Display Settings:


Send to:

Choose Destination
See comment in PubMed Commons below
Int J Endocrinol. 2013;2013:613475. doi: 10.1155/2013/613475. Epub 2013 Jan 9.

Effects of Age and Sex on Estimated Diabetes Prevalence Using Different Diagnostic Criteria: The Tromsø OGTT Study.

Author information

  • 1Tromsø Endocrine Research Group, Department of Clinical Medicine, University of Tromsø, 9037 Tromsø, Norway ; Division of Internal Medicine, University Hospital of North Norway, 9038 Tromsø, Norway.


HbA(1c) 6.5% has recently been recommended as an alternative diagnostic criterion for diabetes. The aims of the study were to evaluate the effects of age, sex, and other factors on prevalence of diabetes and to compare risk profiles of subjects with diabetes when defined by HbA(1c) and glucose criteria. Subjects were recruited among participants in the longitudinal population-based Tromsø Study. HbA(1c), fasting plasma glucose, and 2-hour plasma glucose were measured in 3,476 subjects. In total, 294 subjects met one or more of the diagnostic criteria for diabetes; 95 met the HbA(1c) criterion only, 130 met the glucose criteria only, and 69 met both. Among subjects with diabetes detected by glucose criteria (regardless of HbA(1c)), isolated raised 2-hour plasma glucose was more common in subjects aged ≥ 60 years as compared to younger subjects and in elderly women as compared to elderly men. Subjects with diabetes detected by glucose criteria only had worse cardiometabolic risk profiles than those detected by HbA(1c) only. In conclusion, the current HbA(1c) and glucose criteria defined different subjects with diabetes with only modest overlap. Among a substantial proportion of elderly subjects, and especially elderly women, the 2-hour plasma glucose was the only abnormal value.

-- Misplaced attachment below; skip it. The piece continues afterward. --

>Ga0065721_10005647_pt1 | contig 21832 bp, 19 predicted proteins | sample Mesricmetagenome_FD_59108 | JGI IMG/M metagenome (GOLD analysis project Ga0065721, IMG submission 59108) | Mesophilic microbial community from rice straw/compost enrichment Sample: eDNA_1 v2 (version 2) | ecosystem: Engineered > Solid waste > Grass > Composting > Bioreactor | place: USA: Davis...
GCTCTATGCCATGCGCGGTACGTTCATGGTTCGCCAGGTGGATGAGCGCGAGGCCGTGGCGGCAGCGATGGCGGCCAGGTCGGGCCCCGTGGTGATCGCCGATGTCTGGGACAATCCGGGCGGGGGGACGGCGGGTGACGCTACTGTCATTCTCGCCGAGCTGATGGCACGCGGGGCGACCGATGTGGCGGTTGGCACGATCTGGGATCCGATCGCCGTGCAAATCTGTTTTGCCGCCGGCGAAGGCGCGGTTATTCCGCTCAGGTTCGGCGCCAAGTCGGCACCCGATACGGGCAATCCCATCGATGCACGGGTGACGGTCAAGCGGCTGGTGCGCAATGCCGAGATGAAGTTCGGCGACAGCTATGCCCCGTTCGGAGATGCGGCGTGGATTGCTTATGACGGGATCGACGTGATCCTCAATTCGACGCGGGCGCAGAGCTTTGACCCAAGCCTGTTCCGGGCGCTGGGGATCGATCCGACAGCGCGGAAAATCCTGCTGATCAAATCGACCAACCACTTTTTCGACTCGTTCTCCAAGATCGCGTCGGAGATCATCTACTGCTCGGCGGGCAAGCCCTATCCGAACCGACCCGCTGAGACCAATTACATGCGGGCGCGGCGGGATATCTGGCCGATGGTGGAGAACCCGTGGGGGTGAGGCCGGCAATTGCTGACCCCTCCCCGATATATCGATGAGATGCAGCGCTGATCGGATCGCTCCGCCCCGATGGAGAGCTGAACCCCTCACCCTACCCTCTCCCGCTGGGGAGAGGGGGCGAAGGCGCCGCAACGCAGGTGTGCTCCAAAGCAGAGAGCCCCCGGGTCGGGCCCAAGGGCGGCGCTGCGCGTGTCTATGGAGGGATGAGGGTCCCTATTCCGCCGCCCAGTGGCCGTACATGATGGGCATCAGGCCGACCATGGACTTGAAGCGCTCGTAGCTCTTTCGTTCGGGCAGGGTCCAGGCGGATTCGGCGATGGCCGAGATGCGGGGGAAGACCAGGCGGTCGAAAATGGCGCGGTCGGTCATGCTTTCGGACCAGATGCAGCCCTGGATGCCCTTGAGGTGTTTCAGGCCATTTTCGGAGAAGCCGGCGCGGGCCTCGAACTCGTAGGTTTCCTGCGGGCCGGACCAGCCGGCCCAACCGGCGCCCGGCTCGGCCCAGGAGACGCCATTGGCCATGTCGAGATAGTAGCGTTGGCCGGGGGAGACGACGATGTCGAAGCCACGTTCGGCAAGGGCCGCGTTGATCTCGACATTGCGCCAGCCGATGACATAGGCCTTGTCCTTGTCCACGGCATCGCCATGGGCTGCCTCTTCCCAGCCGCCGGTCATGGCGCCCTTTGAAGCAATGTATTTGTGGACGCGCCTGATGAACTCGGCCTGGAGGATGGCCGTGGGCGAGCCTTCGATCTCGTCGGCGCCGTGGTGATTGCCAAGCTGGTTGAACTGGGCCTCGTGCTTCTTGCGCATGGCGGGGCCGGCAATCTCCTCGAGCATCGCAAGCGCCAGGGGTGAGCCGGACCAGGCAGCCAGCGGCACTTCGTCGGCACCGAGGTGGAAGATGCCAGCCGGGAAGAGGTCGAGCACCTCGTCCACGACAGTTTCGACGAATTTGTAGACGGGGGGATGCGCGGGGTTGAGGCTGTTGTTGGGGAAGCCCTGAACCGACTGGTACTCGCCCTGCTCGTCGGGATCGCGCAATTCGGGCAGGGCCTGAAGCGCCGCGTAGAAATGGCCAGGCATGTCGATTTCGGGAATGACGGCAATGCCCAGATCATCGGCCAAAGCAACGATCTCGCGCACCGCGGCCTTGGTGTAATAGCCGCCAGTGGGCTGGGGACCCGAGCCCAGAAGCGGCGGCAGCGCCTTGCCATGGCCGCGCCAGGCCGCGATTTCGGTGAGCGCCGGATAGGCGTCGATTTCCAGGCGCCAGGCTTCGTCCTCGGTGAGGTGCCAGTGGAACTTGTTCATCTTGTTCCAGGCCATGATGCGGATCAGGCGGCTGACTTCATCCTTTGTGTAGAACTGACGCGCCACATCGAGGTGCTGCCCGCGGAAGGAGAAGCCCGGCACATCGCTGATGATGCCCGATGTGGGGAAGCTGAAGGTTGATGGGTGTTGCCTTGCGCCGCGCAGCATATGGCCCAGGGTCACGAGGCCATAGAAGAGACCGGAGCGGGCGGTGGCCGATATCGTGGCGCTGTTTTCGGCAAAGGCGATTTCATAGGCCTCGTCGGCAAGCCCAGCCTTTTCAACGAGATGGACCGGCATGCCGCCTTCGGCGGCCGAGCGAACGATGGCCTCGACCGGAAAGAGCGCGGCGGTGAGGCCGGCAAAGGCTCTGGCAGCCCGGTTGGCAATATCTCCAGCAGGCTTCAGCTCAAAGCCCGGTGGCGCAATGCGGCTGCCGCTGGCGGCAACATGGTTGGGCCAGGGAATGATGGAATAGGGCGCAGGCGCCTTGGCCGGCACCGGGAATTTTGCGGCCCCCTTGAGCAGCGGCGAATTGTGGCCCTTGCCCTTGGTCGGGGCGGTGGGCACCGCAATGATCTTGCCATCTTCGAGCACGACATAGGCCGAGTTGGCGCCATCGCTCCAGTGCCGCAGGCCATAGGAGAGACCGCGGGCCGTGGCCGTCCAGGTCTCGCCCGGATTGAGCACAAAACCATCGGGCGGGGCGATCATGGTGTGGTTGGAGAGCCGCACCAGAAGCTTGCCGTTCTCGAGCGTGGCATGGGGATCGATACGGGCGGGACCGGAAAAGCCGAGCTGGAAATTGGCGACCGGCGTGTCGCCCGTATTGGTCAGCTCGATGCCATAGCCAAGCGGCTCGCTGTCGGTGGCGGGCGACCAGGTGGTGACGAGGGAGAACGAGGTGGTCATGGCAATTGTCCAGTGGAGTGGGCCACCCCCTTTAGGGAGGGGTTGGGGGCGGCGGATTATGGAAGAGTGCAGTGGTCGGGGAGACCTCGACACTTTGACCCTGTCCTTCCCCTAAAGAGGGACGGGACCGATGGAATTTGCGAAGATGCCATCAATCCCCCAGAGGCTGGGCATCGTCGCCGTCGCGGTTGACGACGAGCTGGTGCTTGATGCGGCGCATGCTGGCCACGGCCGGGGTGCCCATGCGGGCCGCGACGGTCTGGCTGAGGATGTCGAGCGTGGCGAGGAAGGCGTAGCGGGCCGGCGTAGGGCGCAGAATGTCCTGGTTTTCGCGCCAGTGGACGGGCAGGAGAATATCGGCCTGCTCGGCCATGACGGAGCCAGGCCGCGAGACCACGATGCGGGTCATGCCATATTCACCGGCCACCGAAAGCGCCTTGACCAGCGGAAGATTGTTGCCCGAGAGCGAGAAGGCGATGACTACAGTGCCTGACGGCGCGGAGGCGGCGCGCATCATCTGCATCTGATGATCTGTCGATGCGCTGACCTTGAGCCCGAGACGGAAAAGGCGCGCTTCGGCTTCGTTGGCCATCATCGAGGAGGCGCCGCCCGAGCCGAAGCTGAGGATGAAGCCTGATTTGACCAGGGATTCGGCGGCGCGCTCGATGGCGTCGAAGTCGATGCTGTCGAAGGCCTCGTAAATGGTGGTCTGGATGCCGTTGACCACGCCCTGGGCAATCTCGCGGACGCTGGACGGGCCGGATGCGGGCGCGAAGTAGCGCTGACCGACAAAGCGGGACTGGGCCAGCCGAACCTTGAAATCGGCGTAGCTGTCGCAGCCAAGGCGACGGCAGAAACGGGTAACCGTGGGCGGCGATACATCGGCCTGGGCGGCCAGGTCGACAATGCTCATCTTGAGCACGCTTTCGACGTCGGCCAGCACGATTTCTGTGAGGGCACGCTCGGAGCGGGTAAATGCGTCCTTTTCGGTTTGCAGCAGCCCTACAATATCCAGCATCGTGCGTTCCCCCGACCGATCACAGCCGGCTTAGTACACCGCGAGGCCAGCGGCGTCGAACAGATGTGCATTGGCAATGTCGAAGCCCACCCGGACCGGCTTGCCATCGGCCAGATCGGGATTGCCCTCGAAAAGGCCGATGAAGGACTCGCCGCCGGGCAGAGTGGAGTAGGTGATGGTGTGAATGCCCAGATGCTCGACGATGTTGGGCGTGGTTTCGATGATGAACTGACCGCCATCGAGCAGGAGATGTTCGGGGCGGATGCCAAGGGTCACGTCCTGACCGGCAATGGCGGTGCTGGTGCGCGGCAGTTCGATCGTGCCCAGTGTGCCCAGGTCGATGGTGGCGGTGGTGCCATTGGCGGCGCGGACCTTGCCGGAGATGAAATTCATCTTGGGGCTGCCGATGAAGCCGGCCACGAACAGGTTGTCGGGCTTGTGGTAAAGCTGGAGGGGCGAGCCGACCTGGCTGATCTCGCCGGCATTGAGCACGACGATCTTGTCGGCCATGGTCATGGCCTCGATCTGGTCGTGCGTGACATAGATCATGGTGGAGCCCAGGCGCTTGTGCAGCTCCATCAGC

Free PMC Article

Images from this publication.See all images (2)Free text

Figure 1
Figure 2
PubMed Commons home

PubMed Commons

How to join PubMed Commons

    Supplemental Content

    Icon for Hindawi Publishing Corporation Icon for PubMed Central
    Loading ...
    Write to the Help Desk